Consumers - not to mention legislators - have become increasingly concerned about online and social media privacy. The commercialization of social media data, however, is not just on the part of marketers - or in the case of Facebook, by these sites on behalf of their advertising clients. Increasingly, social media content is being used in ways that consumers never expected - and is likely to fuel the growing backlash. Consider Jeremiah Owyang's post on how insurance companies are eying tweets as a potential data point for underwriting.
In short, he wrote, we can expect insurance and wellness companies to monitor social data, then reward - and penalize member actions.
He suggested a few hypothetical scenarios: Insurance companies, for example, monitor what members are saying, then offer suggestions on wellness, activities, and being healthy. "Overtime, they can develop intelligence and eventually predictive models based upon members published information and their overall well being." From there companies will be able to size up new members based upon their existing social behaviors online - and use that as part of the decision in what packages and rates are offered.
More ominously, Owyang wrote, insurance companies could monitor customers - and make underwriting decisions based on their behavior. For instance, checking into bars four times a week could yield a 10% increase in a premium. Pictures posted or texts sent while clearly driving would translate into an increase in car insurance.
There are already signs financial services companies are at least experimenting with social media data. Security firm AVG's Chief Research Scientist Roger Thompson describes a recent encounter he had with his credit card company in a blog post. His credit card had been suspended when purchases made during a recent trip to London triggered the card's fraud detection system.
In order to get it reinstated, the credit card company asked him questions about his daughter-in-law after asking the usual security questions such as the last four digits of his social security number and the types of accounts he has with the bank. Specifically the representative asked, according to Thompson, "What age-range would best describe this person and he proceeded to ask me about my daughter-in-law using her maiden name - and she's been married for nine years."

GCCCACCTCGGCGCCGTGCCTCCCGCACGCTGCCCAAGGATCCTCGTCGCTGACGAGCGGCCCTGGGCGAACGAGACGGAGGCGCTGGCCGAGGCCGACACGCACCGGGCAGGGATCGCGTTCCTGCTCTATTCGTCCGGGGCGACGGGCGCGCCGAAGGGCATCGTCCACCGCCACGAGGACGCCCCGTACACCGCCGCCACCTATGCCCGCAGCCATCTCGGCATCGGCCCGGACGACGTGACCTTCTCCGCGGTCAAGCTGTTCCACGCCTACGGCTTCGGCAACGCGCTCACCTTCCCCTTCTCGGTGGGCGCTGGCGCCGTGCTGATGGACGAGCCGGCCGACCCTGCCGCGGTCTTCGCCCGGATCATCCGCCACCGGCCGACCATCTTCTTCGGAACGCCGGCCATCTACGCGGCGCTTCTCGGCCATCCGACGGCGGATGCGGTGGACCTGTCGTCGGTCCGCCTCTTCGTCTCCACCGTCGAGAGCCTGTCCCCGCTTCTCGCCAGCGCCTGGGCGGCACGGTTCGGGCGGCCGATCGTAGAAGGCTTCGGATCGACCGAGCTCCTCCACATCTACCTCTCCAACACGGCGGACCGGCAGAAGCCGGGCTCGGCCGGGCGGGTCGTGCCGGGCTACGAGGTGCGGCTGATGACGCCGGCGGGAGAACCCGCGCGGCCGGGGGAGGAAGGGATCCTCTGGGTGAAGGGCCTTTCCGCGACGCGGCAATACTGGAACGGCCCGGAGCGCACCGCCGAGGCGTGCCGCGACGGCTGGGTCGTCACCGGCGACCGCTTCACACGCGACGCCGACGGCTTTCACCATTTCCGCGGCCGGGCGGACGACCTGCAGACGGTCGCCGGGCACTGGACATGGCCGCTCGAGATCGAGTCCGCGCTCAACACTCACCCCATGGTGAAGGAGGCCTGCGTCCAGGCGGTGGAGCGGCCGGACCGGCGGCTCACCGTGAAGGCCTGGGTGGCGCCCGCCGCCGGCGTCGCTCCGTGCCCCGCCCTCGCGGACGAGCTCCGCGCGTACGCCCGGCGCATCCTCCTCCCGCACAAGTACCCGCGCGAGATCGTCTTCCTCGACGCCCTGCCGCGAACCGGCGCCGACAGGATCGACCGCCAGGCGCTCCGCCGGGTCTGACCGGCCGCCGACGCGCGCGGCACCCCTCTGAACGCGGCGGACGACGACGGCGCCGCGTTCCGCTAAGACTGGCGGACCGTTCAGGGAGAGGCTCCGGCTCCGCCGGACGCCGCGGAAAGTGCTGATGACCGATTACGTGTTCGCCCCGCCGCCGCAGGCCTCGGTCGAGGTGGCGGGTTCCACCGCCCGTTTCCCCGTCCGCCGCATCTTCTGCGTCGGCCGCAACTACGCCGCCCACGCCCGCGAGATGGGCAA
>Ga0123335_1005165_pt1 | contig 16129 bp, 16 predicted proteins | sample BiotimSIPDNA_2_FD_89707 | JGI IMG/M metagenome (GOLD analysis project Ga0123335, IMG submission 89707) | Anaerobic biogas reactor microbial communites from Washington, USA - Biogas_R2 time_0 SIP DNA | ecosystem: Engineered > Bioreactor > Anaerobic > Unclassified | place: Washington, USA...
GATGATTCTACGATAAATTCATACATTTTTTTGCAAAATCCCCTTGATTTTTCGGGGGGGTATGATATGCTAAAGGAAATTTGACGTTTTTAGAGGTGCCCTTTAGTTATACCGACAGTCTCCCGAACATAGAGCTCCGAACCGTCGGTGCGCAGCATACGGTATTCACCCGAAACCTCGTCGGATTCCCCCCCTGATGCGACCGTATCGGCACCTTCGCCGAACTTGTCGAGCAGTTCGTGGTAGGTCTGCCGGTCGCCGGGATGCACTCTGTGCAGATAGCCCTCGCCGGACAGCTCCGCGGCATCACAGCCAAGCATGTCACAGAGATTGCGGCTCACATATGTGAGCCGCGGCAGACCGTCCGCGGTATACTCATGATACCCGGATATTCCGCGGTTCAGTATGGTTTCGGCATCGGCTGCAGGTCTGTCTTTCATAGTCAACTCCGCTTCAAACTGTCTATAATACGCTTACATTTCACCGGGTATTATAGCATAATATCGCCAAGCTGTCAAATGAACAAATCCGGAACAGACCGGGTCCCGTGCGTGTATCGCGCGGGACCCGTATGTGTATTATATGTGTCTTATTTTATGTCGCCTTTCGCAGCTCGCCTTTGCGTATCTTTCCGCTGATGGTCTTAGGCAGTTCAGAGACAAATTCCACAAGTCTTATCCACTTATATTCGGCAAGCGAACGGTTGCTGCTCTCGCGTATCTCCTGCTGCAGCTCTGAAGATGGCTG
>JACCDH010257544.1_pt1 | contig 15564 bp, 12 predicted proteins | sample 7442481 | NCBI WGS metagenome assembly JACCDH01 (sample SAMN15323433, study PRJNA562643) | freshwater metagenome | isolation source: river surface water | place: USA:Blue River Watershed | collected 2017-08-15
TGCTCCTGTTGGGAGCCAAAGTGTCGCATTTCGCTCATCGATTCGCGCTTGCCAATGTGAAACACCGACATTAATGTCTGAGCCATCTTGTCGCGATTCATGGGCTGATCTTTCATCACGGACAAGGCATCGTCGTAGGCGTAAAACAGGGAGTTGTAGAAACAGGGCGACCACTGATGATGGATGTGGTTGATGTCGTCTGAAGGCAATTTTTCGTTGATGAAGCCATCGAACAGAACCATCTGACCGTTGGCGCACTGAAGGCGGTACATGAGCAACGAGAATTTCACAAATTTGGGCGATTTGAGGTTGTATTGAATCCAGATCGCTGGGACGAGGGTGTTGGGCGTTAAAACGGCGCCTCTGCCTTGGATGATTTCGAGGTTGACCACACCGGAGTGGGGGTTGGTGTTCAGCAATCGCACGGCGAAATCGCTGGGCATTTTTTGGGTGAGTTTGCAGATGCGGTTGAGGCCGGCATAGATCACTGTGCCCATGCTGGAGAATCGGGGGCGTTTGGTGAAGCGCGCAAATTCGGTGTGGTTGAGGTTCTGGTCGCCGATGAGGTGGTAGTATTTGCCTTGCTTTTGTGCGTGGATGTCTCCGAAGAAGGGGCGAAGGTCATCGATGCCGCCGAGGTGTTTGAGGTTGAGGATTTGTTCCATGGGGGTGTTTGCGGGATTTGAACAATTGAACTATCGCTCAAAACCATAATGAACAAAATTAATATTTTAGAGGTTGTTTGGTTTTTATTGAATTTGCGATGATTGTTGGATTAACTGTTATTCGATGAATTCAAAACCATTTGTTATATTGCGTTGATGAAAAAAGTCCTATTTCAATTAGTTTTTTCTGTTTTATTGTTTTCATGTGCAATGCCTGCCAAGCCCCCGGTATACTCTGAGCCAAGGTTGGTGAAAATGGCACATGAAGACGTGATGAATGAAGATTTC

Thompson believes the bank connected his daughter in law to him via Facebook. "We have no connection on any bank accounts, or legal documents and she hasn't used her maiden name for nine years. I'd have been less suspicious if they'd asked me about her married name. The only place we connect as far as I’m aware is that she's a friend on Facebook," he said. Thompson concludes by saying he doesn’t believe Facebook is selling users' data but that someone else is harvesting it.
In another example, a company called Rapleaf is using social data - namely who people's friends are online - to help lenders determine whether that person is a good risk. "Who you hang around with has empirical implications with how you behave," says Joel Jewitt, Rapleaf's vice president of business development. "This is a new type of information. It's still an evolving science, but the results have been positive." (via Fast Company).
"2009 was a watershed year for social networks, with the numbers of people joining or expanding their use of these sites," Dallas Lawrence, chair of the digital and social media practice group at Levick Strategic Communications, told the E-Commerce Times. "The next stage, I believe, will be companies taking all this information [and] combining it with new search tools in order to sort through the trillions of data points available," Lawrence said.